[click to enlarge charts]
Case-Shiller home price data for September showed home prices rose for the fifth straight month. The 20 city series rising 0.3% from August whilst the 10 city index rose 0.4%. The year over year comparisons continue to improve with the 20 city index down -9.4% from a year ago whilst the 10 city index is down -8.5%. Remember these are the non-seasonally adjusted numbers.
The chart above clearly shows that all cities have experienced a bounce in prices in recent months with the exception of Las Vegas which continues to make fresh lows- house prices in that city are now more than -55% below their peak of August 2006. However despite the bounce, in the most recent month of data, only 9 cities out 20 showed price rises as compared with August when 17 cities rose in price.
The chart above demonstrates the seasonal nature of home prices. As can be seen, the summer months are most supportive of house prices. In 2007 and 2008 a time of historic home price declines, the summer months showed the least amount of deterioration. In 2009, the summer months, boosted by home buyer tax credits returned to showing month on month gains. However those gains appear to have peaked in July and the usual seasonal pattern of lower prices into the fall and winter is set to reassert itself.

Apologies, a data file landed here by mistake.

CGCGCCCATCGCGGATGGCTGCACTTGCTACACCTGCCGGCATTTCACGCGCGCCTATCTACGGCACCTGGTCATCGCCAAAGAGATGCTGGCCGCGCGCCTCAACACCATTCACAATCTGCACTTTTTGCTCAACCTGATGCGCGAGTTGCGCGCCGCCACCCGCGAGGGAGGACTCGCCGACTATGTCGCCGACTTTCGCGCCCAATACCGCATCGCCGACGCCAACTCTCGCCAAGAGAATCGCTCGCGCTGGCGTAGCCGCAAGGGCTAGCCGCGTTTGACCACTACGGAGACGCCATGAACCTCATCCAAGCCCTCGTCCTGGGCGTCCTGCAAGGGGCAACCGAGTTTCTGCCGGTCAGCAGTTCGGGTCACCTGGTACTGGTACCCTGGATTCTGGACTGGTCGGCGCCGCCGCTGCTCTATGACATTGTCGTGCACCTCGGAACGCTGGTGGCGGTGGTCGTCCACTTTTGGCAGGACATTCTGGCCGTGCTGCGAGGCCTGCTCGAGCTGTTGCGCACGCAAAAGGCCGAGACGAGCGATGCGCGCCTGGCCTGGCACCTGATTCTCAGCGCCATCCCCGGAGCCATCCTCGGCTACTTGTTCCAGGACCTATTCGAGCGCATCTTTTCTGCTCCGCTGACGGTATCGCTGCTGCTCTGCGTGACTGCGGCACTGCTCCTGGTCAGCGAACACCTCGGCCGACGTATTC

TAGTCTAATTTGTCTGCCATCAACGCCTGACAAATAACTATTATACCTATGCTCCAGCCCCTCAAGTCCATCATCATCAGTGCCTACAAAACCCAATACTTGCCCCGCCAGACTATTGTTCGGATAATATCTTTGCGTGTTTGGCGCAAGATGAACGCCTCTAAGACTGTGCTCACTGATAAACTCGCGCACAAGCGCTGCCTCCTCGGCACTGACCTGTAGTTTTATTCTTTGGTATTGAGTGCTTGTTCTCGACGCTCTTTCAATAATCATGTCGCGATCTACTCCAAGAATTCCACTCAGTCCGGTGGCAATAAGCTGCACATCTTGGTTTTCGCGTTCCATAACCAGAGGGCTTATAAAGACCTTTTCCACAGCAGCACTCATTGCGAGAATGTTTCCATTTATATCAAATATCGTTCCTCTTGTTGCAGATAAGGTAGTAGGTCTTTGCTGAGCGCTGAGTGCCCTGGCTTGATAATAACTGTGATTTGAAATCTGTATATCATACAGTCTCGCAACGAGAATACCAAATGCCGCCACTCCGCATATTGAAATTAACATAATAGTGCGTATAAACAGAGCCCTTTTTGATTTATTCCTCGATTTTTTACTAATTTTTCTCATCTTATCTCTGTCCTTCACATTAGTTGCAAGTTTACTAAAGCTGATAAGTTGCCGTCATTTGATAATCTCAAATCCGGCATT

The decision to extend the home buyer tax credits means that price declines in the months ahead may not be as steep as experienced in 2008 or 2007 when home prices were falling 2% – 3% per month. However there are a number of factors working against the stimulus measures.
Firstly a new wave of mortgage resets is just getting underway and will continue to well into the first half of 2010. Data out from the MBA last week showed that delinquencies continue to rise with 14.4% of US mortgages either in foreclosure or delinquent in 3Q09 and the MBA does not expect foreclosures to peak until 2011. Add to that data out yesterday from First American Core Logic that shows 23% or 10.7 million US mortgages are now underwater and you have some serious downward pressure on home prices in the short to medium term.